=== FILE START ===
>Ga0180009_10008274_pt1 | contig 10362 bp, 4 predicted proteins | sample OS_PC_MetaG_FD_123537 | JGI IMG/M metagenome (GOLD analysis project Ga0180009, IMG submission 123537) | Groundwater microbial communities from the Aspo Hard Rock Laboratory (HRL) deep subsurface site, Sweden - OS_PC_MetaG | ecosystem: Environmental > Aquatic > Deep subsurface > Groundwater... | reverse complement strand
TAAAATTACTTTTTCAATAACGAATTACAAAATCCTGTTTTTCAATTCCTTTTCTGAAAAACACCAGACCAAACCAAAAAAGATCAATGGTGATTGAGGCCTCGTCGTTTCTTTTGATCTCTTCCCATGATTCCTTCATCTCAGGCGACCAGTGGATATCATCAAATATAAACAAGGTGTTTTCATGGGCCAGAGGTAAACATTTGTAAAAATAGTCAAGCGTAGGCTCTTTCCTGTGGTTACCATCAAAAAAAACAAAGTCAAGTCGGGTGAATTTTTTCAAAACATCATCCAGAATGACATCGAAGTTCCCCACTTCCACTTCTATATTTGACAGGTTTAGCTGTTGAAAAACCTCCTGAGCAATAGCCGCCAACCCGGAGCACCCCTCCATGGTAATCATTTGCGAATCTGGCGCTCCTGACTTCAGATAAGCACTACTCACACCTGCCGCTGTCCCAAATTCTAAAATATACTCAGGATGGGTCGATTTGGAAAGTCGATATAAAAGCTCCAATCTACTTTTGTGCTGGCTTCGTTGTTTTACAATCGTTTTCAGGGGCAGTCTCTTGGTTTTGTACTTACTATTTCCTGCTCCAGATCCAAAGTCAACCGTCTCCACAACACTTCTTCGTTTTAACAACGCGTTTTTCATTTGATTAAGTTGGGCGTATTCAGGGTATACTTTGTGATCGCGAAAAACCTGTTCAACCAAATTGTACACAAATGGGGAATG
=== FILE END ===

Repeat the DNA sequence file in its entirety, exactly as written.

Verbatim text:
>Ga0180009_10008274_pt1 | contig 10362 bp, 4 predicted proteins | sample OS_PC_MetaG_FD_123537 | JGI IMG/M metagenome (GOLD analysis project Ga0180009, IMG submission 123537) | Groundwater microbial communities from the Aspo Hard Rock Laboratory (HRL) deep subsurface site, Sweden - OS_PC_MetaG | ecosystem: Environmental > Aquatic > Deep subsurface > Groundwater... | reverse complement strand
TAAAATTACTTTTTCAATAACGAATTACAAAATCCTGTTTTTCAATTCCTTTTCTGAAAAACACCAGACCAAACCAAAAAAGATCAATGGTGATTGAGGCCTCGTCGTTTCTTTTGATCTCTTCCCATGATTCCTTCATCTCAGGCGACCAGTGGATATCATCAAATATAAACAAGGTGTTTTCATGGGCCAGAGGTAAACATTTGTAAAAATAGTCAAGCGTAGGCTCTTTCCTGTGGTTACCATCAAAAAAAACAAAGTCAAGTCGGGTGAATTTTTTCAAAACATCATCCAGAATGACATCGAAGTTCCCCACTTCCACTTCTATATTTGACAGGTTTAGCTGTTGAAAAACCTCCTGAGCAATAGCCGCCAACCCGGAGCACCCCTCCATGGTAATCATTTGCGAATCTGGCGCTCCTGACTTCAGATAAGCACTACTCACACCTGCCGCTGTCCCAAATTCTAAAATATACTCAGGATGGGTCGATTTGGAAAGTCGATATAAAAGCTCCAATCTACTTTTGTGCTGGCTTCGTTGTTTTACAATCGTTTTCAGGGGCAGTCTCTTGGTTTTGTACTTACTATTTCCTGCTCCAGATCCAAAGTCAACCGTCTCCACAACACTTCTTCGTTTTAACAACGCGTTTTTCATTTGATTAAGTTGGGCGTATTCAGGGTATACTTTGTGATCGCGAAAAACCTGTTCAACCAAATTGTACACAAATGGGGAATG